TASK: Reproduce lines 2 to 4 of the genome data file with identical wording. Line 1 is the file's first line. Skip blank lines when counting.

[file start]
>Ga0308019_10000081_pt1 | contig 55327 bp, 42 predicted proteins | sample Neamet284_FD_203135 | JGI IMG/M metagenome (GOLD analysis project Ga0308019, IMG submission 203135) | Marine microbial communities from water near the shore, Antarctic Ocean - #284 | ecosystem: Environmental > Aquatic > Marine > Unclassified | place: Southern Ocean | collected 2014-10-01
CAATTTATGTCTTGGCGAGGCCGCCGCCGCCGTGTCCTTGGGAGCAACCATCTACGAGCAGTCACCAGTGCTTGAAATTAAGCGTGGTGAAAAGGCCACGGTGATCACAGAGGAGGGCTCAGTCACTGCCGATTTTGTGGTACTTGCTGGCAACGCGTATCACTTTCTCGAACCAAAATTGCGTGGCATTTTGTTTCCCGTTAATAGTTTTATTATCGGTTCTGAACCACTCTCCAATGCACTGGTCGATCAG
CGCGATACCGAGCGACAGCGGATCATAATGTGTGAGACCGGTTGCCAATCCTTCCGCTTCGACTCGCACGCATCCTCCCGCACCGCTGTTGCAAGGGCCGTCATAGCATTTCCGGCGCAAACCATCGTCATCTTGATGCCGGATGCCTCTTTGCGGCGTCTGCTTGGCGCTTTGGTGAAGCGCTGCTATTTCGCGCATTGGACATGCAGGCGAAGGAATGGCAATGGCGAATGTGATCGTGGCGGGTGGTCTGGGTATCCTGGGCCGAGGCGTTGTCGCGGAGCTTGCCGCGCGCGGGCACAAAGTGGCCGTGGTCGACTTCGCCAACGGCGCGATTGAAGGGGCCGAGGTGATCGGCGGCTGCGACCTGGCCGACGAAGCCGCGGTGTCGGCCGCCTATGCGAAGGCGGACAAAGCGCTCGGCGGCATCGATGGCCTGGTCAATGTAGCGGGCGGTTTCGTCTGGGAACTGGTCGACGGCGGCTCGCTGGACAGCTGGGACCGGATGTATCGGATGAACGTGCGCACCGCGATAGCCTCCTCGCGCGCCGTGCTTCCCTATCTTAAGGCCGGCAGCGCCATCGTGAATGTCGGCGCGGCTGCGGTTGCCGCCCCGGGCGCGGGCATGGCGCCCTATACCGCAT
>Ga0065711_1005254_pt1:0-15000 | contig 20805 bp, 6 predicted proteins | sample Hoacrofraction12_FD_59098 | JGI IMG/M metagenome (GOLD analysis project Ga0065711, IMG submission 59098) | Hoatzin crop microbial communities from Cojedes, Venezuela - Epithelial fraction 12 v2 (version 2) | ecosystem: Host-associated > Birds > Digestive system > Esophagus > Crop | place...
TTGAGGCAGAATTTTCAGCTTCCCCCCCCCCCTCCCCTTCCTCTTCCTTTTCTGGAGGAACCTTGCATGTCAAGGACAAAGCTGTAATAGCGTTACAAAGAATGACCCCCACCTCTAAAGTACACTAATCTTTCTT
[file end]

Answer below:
CAATTTATGTCTTGGCGAGGCCGCCGCCGCCGTGTCCTTGGGAGCAACCATCTACGAGCAGTCACCAGTGCTTGAAATTAAGCGTGGTGAAAAGGCCACGGTGATCACAGAGGAGGGCTCAGTCACTGCCGATTTTGTGGTACTTGCTGGCAACGCGTATCACTTTCTCGAACCAAAATTGCGTGGCATTTTGTTTCCCGTTAATAGTTTTATTATCGGTTCTGAACCACTCTCCAATGCACTGGTCGATCAG
CGCGATACCGAGCGACAGCGGATCATAATGTGTGAGACCGGTTGCCAATCCTTCCGCTTCGACTCGCACGCATCCTCCCGCACCGCTGTTGCAAGGGCCGTCATAGCATTTCCGGCGCAAACCATCGTCATCTTGATGCCGGATGCCTCTTTGCGGCGTCTGCTTGGCGCTTTGGTGAAGCGCTGCTATTTCGCGCATTGGACATGCAGGCGAAGGAATGGCAATGGCGAATGTGATCGTGGCGGGTGGTCTGGGTATCCTGGGCCGAGGCGTTGTCGCGGAGCTTGCCGCGCGCGGGCACAAAGTGGCCGTGGTCGACTTCGCCAACGGCGCGATTGAAGGGGCCGAGGTGATCGGCGGCTGCGACCTGGCCGACGAAGCCGCGGTGTCGGCCGCCTATGCGAAGGCGGACAAAGCGCTCGGCGGCATCGATGGCCTGGTCAATGTAGCGGGCGGTTTCGTCTGGGAACTGGTCGACGGCGGCTCGCTGGACAGCTGGGACCGGATGTATCGGATGAACGTGCGCACCGCGATAGCCTCCTCGCGCGCCGTGCTTCCCTATCTTAAGGCCGGCAGCGCCATCGTGAATGTCGGCGCGGCTGCGGTTGCCGCCCCGGGCGCGGGCATGGCGCCCTATACCGCAT
>Ga0065711_1005254_pt1:0-15000 | contig 20805 bp, 6 predicted proteins | sample Hoacrofraction12_FD_59098 | JGI IMG/M metagenome (GOLD analysis project Ga0065711, IMG submission 59098) | Hoatzin crop microbial communities from Cojedes, Venezuela - Epithelial fraction 12 v2 (version 2) | ecosystem: Host-associated > Birds > Digestive system > Esophagus > Crop | place...